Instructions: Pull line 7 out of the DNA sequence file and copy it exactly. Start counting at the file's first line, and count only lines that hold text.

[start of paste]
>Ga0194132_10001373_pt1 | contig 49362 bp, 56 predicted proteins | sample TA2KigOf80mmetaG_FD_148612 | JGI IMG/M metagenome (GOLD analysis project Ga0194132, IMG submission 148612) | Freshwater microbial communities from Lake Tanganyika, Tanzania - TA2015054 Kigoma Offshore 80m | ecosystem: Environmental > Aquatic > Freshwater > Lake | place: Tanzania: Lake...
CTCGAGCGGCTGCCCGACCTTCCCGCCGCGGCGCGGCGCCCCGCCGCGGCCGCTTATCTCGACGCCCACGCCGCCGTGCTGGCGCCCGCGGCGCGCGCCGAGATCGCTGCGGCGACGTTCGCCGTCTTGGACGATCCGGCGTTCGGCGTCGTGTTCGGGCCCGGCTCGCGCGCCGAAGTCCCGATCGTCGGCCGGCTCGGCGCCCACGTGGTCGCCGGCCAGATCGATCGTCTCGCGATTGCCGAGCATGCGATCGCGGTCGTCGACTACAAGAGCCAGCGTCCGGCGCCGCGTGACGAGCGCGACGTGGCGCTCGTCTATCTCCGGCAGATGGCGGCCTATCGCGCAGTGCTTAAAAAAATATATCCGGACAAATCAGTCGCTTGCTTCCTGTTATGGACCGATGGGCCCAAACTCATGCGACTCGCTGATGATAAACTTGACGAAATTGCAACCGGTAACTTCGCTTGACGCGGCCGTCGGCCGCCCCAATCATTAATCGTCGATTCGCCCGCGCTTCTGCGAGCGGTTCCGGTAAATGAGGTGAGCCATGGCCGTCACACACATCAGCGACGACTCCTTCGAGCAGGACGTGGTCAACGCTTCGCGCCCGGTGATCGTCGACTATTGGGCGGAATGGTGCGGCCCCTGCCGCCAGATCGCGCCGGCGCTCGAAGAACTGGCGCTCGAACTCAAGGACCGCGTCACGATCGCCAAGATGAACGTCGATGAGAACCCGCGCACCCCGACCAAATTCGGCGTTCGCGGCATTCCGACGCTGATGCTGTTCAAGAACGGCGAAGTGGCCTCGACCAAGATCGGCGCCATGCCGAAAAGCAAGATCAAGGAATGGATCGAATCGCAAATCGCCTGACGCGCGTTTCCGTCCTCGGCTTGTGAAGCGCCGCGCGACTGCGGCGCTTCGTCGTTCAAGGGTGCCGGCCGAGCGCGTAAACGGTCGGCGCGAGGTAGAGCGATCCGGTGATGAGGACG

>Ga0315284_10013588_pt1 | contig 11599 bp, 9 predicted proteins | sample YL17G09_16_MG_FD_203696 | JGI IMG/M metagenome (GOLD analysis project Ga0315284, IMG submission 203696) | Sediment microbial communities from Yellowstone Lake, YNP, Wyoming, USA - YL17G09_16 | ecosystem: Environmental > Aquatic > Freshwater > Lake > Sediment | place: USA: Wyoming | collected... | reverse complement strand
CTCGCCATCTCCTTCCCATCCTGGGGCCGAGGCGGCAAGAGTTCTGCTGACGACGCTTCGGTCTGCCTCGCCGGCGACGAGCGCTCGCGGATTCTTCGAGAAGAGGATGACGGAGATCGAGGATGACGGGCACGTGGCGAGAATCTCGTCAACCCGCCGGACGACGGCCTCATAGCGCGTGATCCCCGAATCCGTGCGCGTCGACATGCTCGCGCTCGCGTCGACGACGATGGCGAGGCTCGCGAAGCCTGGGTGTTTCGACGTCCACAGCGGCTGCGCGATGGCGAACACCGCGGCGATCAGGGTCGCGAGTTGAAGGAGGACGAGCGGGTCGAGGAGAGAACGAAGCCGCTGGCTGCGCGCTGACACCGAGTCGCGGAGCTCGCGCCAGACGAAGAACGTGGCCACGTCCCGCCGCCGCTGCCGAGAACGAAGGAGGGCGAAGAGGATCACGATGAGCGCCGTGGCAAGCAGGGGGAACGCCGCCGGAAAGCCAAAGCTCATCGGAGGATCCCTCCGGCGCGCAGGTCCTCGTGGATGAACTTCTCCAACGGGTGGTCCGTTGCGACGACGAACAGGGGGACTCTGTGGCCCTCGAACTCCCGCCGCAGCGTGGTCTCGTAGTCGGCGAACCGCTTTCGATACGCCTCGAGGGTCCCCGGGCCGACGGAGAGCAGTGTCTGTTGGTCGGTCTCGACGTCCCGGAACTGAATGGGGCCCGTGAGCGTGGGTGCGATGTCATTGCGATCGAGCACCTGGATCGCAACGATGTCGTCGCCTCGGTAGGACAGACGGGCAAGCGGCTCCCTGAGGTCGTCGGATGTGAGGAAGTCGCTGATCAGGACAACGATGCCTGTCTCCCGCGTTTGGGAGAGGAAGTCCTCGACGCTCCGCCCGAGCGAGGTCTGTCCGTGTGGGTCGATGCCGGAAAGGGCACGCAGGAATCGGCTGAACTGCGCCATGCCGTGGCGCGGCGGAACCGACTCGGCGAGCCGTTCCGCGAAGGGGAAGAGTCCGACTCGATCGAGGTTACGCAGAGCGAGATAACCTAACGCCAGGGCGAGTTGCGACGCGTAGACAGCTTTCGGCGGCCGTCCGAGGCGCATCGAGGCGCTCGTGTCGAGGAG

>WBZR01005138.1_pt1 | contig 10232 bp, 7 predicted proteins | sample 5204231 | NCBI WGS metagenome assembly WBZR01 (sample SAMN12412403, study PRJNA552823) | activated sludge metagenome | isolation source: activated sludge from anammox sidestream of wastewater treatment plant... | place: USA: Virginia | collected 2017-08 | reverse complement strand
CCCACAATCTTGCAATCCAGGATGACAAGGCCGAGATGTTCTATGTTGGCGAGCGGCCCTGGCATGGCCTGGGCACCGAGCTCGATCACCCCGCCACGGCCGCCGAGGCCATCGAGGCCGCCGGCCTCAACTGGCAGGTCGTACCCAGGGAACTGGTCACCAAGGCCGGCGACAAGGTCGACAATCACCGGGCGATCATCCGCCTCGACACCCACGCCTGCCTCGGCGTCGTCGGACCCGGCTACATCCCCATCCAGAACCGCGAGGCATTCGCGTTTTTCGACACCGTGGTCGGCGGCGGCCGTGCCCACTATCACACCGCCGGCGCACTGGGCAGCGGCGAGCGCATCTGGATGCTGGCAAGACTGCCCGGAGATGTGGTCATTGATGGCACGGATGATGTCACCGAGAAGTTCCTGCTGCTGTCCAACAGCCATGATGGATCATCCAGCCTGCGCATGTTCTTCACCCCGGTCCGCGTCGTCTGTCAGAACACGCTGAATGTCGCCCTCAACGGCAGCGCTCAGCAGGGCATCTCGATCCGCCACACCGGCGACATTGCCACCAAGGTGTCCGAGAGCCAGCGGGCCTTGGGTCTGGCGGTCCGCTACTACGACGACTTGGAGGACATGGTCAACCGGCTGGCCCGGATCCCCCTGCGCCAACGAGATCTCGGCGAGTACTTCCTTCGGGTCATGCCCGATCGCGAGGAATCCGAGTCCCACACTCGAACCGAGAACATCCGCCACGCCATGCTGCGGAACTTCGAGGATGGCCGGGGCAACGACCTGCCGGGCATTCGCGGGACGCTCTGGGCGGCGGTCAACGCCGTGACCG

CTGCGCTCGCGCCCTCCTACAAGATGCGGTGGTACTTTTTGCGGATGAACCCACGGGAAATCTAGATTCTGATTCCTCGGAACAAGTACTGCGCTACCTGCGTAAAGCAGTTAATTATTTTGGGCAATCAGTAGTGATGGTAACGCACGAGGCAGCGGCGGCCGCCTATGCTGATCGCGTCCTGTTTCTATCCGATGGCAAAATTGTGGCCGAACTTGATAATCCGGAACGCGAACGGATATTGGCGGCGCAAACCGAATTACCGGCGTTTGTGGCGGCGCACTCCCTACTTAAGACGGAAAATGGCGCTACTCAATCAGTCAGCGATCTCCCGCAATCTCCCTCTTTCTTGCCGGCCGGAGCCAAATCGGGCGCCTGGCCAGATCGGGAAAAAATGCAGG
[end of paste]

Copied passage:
CTGCGCTCGCGCCCTCCTACAAGATGCGGTGGTACTTTTTGCGGATGAACCCACGGGAAATCTAGATTCTGATTCCTCGGAACAAGTACTGCGCTACCTGCGTAAAGCAGTTAATTATTTTGGGCAATCAGTAGTGATGGTAACGCACGAGGCAGCGGCGGCCGCCTATGCTGATCGCGTCCTGTTTCTATCCGATGGCAAAATTGTGGCCGAACTTGATAATCCGGAACGCGAACGGATATTGGCGGCGCAAACCGAATTACCGGCGTTTGTGGCGGCGCACTCCCTACTTAAGACGGAAAATGGCGCTACTCAATCAGTCAGCGATCTCCCGCAATCTCCCTCTTTCTTGCCGGCCGGAGCCAAATCGGGCGCCTGGCCAGATCGGGAAAAAATGCAGG